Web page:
West Virginia State Gemstone
Lithostrotionella is technically not a gemstone, but fossilized coral from the Mississippian Period. This prehistoric coral is a member of the order Rugosa, also called the Tetracoralla. The order is namedRugosa due to the wrinkled, or rugose, walls of these corals. This extinct order of coral was abundant in seas of the Middle Ordovician to Late Permian periods, some 255 to 475 million years ago.
Lithostrotionella occurs in various colors due to the impurities in the minerals present during formation. In West Virginia, lithostrotionella comes in several colors, including light to dark blue-gray, pink, and red.
Lithostrotionella is found in the important geological area called Hillsdale Limestone, in what is now part of Greenbrier and Pocahontas Counties, West Virginia. The state legislature designated this fossil its official gemstone on March 10, 1990.
This genus was named by its founders, Yabe and Hayasaka, in 1915.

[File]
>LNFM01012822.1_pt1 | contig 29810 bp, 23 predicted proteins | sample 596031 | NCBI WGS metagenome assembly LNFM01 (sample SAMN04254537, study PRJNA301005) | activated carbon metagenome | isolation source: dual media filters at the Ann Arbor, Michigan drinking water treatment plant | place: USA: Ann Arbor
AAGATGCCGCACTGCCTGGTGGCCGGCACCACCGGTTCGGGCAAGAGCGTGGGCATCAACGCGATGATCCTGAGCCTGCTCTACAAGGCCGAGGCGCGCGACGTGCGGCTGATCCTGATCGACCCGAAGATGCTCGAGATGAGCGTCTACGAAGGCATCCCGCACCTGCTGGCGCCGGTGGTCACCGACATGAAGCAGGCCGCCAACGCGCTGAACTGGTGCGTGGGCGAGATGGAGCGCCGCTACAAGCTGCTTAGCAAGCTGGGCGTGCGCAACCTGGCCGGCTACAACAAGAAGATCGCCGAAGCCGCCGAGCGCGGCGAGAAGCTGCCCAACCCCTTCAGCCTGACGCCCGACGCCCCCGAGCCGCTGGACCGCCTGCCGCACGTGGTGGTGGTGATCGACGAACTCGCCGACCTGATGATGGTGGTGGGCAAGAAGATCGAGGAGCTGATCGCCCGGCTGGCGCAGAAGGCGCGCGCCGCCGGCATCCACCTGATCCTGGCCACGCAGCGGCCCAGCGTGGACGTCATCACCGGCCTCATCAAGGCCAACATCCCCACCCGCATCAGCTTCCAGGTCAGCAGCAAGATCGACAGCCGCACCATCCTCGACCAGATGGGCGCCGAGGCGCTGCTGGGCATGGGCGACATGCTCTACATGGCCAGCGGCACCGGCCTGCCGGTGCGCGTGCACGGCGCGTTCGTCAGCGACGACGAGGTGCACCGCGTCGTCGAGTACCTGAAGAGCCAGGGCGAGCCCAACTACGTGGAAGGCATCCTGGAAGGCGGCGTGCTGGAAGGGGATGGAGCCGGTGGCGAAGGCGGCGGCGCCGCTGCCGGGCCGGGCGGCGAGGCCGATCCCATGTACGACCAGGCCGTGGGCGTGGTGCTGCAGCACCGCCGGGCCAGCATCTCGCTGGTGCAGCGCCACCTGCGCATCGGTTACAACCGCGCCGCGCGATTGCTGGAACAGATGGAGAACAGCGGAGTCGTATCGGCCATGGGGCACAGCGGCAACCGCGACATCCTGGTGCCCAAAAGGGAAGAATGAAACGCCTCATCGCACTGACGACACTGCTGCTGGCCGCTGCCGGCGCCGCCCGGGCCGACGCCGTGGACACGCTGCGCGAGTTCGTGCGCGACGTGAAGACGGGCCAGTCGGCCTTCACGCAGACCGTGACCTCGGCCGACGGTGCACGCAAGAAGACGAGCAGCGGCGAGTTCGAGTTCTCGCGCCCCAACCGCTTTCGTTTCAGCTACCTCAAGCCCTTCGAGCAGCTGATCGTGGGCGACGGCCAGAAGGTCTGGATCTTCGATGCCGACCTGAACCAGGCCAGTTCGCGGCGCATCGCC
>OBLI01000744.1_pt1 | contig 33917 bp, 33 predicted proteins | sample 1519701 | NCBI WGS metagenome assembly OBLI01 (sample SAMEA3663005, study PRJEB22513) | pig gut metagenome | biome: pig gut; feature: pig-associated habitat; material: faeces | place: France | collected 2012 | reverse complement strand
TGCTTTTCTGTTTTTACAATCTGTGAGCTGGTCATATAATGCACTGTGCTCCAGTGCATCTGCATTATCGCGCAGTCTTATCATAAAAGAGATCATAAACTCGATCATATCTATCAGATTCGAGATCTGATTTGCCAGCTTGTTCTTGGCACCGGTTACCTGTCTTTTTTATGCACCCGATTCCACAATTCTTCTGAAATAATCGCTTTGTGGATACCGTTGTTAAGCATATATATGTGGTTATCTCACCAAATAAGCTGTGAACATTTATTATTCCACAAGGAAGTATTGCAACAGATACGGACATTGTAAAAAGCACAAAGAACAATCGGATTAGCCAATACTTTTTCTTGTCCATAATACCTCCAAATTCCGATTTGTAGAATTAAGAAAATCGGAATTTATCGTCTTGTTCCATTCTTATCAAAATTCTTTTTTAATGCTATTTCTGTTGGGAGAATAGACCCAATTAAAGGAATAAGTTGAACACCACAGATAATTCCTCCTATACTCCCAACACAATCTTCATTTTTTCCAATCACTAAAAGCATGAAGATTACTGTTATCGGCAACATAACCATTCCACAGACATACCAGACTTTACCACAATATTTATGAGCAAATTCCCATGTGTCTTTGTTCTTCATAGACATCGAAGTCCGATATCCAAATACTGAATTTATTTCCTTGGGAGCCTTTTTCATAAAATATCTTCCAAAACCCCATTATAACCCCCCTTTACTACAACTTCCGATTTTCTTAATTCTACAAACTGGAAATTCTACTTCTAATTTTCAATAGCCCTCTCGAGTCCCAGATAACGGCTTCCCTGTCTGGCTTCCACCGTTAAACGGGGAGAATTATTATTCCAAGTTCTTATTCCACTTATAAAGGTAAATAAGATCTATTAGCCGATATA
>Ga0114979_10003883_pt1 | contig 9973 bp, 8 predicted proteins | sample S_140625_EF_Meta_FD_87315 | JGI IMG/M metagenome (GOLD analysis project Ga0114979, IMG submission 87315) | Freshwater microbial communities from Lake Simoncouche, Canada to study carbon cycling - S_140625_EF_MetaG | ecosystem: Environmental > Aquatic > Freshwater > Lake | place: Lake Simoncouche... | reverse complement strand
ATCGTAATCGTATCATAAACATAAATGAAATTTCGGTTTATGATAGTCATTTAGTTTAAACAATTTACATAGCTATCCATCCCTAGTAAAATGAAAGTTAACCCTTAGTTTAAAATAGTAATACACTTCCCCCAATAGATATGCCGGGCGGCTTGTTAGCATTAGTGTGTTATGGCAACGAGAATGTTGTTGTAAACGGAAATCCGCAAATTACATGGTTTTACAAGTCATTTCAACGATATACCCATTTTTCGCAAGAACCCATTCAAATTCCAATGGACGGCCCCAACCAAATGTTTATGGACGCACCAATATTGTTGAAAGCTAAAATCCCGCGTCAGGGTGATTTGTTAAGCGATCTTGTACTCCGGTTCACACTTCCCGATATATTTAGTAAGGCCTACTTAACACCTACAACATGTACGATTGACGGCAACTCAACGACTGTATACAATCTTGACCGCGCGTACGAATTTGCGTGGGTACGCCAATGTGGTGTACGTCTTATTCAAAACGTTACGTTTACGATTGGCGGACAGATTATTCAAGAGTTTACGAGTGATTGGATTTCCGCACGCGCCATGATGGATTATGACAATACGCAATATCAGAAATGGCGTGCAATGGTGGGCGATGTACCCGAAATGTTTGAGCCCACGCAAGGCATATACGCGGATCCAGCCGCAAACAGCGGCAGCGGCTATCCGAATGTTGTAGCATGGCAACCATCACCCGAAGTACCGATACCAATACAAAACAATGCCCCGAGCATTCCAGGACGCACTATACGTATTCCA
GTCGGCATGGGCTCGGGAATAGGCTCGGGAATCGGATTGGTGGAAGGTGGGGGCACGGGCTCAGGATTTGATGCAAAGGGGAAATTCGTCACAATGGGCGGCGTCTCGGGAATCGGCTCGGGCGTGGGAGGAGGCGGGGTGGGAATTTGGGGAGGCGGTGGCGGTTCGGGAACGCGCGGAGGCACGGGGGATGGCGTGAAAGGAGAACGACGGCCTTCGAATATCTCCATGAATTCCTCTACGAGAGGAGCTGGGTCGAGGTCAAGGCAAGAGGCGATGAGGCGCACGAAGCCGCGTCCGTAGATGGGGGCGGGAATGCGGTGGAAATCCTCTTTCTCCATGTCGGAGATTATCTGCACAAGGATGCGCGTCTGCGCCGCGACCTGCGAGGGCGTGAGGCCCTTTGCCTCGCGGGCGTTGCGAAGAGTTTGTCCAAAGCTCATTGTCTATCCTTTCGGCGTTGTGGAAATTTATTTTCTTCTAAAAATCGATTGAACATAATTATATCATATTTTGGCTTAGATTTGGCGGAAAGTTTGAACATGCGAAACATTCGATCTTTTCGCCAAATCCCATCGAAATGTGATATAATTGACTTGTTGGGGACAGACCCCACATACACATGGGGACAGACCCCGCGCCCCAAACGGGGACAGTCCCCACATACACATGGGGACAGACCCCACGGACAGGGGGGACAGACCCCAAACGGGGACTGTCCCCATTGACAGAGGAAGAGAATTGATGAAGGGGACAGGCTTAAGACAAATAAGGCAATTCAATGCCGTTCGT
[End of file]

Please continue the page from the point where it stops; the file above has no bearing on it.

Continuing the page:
FORMATION AND OCCURRENCE
About 340 million years ago, ground water deposited dissolved silica into decaying coral that had previously lived in seas that once covered the land. The silica filled the cavities in the coral, and the coral reefs hardened into fossilized coral, which is a variety of chalcedony. Chalcedony is a variety of quartz with microscopic crystals.
In addition to the occurrences in West Virginia, there are extensive beds of Lithostrotionella in the geological regions called the St. Louis Limestone area, which covers much of the Midwestern United States, and the Little Valley Limestone area in Virginia.
Although not a faceted gemstone, lithostrotionella is often cut and polished for beads, pendants, and ornamental objects.
Crystal Structure: Hexagonal
Hardness (Mohs): 4
Color: Multiple colors, commonly white, red and black
Refractive Index: 1.486-1.658